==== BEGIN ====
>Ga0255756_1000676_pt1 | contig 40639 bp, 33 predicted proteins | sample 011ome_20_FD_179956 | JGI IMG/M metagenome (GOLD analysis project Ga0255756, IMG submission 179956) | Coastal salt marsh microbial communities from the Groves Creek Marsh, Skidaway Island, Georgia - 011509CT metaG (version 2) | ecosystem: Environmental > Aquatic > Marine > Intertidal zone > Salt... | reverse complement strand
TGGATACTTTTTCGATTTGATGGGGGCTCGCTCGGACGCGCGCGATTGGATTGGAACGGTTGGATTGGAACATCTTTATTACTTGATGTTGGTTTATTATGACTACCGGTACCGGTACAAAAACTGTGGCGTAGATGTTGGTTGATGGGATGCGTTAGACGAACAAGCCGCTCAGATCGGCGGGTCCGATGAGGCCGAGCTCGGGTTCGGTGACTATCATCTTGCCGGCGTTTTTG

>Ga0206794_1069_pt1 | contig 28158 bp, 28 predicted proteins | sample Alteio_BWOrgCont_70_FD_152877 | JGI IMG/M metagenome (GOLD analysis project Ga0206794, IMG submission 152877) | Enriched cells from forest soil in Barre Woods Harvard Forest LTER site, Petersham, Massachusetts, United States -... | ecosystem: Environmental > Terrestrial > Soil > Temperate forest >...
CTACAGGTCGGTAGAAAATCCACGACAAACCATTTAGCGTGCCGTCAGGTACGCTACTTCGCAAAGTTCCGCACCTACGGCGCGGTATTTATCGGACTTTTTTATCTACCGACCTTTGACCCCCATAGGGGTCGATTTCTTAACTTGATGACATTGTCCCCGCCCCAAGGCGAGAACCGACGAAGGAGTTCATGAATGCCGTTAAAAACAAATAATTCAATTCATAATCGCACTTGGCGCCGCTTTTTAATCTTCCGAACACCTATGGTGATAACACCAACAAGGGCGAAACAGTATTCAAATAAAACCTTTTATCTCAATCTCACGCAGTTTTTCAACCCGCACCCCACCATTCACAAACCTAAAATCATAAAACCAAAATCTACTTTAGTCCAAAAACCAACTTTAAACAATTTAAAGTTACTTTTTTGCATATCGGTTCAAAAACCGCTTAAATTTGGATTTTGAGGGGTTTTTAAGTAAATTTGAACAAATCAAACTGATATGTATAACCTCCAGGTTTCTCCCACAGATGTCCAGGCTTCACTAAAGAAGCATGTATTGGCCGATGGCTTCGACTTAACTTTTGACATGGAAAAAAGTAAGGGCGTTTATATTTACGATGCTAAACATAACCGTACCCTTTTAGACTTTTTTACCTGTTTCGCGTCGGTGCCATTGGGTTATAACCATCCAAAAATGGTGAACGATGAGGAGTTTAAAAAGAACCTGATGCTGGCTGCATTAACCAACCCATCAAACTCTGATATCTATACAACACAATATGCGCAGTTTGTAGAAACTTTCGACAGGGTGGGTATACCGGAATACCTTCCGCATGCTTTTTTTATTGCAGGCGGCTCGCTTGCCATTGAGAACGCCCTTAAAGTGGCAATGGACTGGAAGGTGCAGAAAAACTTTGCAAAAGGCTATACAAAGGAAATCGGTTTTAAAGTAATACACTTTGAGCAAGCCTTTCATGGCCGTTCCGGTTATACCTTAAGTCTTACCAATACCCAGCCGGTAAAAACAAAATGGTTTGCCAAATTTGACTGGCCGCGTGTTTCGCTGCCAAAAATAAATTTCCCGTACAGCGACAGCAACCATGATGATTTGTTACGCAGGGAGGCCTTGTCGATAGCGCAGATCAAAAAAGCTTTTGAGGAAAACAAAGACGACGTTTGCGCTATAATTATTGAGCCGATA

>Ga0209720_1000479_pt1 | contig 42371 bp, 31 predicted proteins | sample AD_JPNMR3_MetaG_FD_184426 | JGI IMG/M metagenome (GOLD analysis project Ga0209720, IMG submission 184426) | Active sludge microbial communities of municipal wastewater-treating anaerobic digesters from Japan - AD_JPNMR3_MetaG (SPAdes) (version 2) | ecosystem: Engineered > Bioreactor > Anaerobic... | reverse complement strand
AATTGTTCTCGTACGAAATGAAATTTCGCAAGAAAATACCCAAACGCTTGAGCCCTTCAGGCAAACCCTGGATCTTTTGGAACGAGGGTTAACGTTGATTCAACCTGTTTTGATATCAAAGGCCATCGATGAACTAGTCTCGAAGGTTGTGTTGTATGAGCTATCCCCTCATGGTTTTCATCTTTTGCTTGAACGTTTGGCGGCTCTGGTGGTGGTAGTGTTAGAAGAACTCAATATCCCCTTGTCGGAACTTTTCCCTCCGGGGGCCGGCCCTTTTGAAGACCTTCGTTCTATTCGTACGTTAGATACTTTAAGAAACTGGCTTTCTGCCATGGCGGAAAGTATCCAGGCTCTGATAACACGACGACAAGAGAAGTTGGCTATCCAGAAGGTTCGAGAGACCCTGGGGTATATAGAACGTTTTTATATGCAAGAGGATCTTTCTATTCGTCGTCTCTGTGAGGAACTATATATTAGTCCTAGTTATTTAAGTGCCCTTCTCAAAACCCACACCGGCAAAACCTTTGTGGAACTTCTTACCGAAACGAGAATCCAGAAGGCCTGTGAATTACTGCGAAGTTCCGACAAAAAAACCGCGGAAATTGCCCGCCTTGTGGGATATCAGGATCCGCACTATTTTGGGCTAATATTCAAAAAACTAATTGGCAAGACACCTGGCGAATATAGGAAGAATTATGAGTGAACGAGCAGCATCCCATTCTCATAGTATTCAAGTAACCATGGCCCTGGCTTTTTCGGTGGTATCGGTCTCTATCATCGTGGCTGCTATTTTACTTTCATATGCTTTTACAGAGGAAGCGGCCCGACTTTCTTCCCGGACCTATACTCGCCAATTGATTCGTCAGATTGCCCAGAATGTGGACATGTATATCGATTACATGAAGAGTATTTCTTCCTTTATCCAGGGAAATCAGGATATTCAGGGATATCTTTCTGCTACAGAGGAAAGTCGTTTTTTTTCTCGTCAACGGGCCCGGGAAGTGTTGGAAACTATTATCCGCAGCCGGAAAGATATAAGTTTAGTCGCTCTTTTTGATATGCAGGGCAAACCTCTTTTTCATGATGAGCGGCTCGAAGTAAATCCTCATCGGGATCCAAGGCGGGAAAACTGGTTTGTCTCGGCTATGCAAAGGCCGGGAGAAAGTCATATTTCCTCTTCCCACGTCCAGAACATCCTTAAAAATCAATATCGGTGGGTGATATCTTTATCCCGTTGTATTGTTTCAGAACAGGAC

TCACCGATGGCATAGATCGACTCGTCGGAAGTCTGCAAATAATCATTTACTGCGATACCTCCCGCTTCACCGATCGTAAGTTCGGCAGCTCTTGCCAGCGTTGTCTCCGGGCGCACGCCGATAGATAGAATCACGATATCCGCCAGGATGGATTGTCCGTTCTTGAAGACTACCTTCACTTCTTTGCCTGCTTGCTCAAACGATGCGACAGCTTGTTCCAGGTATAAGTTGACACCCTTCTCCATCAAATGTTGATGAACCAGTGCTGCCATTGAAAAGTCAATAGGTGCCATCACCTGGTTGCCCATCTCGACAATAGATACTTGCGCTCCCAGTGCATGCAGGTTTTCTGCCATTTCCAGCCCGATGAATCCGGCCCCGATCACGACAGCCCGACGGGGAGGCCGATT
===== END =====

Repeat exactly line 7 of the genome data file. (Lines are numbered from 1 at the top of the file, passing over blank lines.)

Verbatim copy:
TCACCGATGGCATAGATCGACTCGTCGGAAGTCTGCAAATAATCATTTACTGCGATACCTCCCGCTTCACCGATCGTAAGTTCGGCAGCTCTTGCCAGCGTTGTCTCCGGGCGCACGCCGATAGATAGAATCACGATATCCGCCAGGATGGATTGTCCGTTCTTGAAGACTACCTTCACTTCTTTGCCTGCTTGCTCAAACGATGCGACAGCTTGTTCCAGGTATAAGTTGACACCCTTCTCCATCAAATGTTGATGAACCAGTGCTGCCATTGAAAAGTCAATAGGTGCCATCACCTGGTTGCCCATCTCGACAATAGATACTTGCGCTCCCAGTGCATGCAGGTTTTCTGCCATTTCCAGCCCGATGAATCCGGCCCCGATCACGACAGCCCGACGGGGAGGCCGATT